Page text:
We drove in a van, performing each day for two weeks in a different area of southeast England. Usually arriving back at the mission home in the heart of London very late at night, we would sleep late the next day, then rehearse as needed before setting out once again. Bonded in the love that grew among us, we felt like a microcosm of Zion. This contagious unity was one big factor in the missionary success of the show.
Another high point of my mission had come earlier, in the spring of 1967 in Northern Ireland, when I was called to accompany, on the piano, the Belfast Singing Mothers. They were a small group, none of whom could read music. But these "non-musicians" worked hard to learn their parts, and sang with a fervor that invoked heavenly assistance, which transmuted their technical galumphings into poignant peals of worship. To me, that was unearthly joy.
The Belfast Singing Mothers, as with many ward choirs, had no rational hope of singing well by the world's standards. Yet their work was not to sing, per se. It was to call down the Spirit of the Lord by their efforts to sing, and in this, by the power of their humility, they were transformed into a choir of angels.
Reflecting on this, I have often thought of their angelic counterparts who sing celestial praises among the hosts of heaven. Those must be vastly more in number than all the known musicians who have ever lived on the earth. And it might even be possible that we who consider ourselves to be among the most highly trained musicians in this life might not find ourselves among the most treasured instruments of praise in the eyes of Him who truly knows His children?
In seeking to build the kingdom of God with music, our glorious Tabernacle Choir and their fellow world-class musicians aside, it doesn't matter that we are not all great performers. Talent, training, and technique certainly have their place, but they do not of themselves qualify a musician to glorify God any more than intellectual prowess qualifies a professional scholar to preach the Gospel. It is axiomatic that in all areas of church service, none of our efforts can, in themselves, fulfill their purpose without being imbued with the Spirit. "Except the Lord build the house, they labor in vain that build it."(5)
While excellence is important, as are quality and aesthetic beauty in our temples, yet in the consecration of our talents, it can only be secondary to our loving one another and keeping our eye single to the glory of God. As with any of our labors in the gospel, to make the music of Zion, we ought to be as Zion, having our "hearts knit together in unity and love,"(6) "being stripped of pride" and envy,(7) certainly never mocking the efforts of others or worrying about who has more talent or who ought to be in charge of things. Not seeking to excell,(8) but being as one in Christ is the best measure of our power to truly serve him. The Lord tells us, "I say unto you, be one; and if ye are not one, ye are not mine."(9)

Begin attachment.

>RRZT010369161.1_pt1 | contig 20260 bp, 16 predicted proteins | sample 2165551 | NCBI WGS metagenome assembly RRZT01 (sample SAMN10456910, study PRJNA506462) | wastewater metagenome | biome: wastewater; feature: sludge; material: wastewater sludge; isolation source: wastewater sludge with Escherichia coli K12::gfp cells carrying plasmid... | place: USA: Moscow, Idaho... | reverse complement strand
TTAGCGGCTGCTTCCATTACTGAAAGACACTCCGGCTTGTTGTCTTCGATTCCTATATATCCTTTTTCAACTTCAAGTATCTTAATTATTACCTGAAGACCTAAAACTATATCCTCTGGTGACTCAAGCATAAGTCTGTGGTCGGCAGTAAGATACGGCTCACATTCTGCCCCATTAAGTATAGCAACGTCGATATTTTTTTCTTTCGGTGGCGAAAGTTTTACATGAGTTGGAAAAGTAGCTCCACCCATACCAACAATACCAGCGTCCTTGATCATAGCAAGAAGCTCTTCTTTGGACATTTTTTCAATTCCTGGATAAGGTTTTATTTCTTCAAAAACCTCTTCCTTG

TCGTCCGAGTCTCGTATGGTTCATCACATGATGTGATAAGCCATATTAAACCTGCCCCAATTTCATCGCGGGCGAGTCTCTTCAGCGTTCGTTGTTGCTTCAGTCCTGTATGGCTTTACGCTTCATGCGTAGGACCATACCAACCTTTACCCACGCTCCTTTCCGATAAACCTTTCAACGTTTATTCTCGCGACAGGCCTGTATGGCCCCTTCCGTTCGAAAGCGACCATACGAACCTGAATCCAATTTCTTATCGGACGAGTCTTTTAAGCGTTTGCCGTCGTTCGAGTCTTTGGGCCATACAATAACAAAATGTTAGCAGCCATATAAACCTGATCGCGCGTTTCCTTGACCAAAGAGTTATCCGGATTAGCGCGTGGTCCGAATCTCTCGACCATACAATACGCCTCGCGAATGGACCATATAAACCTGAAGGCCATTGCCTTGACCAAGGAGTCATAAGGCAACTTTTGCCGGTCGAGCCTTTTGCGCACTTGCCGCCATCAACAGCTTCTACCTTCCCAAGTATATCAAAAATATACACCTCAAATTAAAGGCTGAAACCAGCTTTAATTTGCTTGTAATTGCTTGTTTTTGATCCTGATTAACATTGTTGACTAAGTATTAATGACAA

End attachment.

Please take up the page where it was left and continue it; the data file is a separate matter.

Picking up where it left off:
When I was 15, in 1962, I was taken with my family to Europe, where my father was going to teach American law. We crossed the Atlantic Ocean twice by boat, one of them an old former German hospital ship from World War II. I'll never forget going out on the deck, in the dark of a moonless night, to meditate. Stunned and overwhelmed by the luminosity of an infinity of stars, I felt an unearthly presence in the breathtaking sense of "worlds without end" shimmering from horizon to horizon. At the same time, I was very soberly concerned about the ocean bed six miles below us, with nothing holding us up but water. It felt like we were suspended in the midst of eternity.
All this metaphysical grossness is indeed enveloped within a far surpassing reality of infinite life and creation beyond the veil. Being utterly incomprehensible to this world, the most sacred levels of gospel understanding are not susceptible to verbal expression. But music, as an essential element of our being, has a way of eliciting, and thus communicating, supernal intimations and exquisite tastes of our relationship to the divine. It can lift us out of ourselves, revealing through our uniquely personal responses, hidden truths and treasures which can only be felt, not spoken.
What is "a fullness of joy," or "the pure love of Christ?" The most exalted words, unless quickened by the Holy Ghost, can only express fuzzy approximations of heavenly things. As we see "through a glass darkly,"(10) we certainly do not want to misperceive the gospel by mistaking familiar platitudes for expressions of exactitude.
But when the Spirit uses the wondrous medium of music to lift us into revelatory raptures, we might truly feel we are bing swept away in the language of eternity. Considering how much we have forgotten about our own identities since living here on earth, these exalted moments can be the stirrings of long-lost memories, the fleeting restoration of ineffable but very real things we left behind when we came here.
Thus, we must never dismiss our musical ecstasies as ephemeral flights into emotional hallucination. These flashes of spiritual lightning are, in fact, glimmers of substantial realities which will never pass away. The musical high winds in which we soar are transports of endless glories to come, and they point us toward the meaning of the words, "Eye hath not seen, nor ear heard, neither have entered into the heart of man, the things that God hath prepared for them that love Him."(11)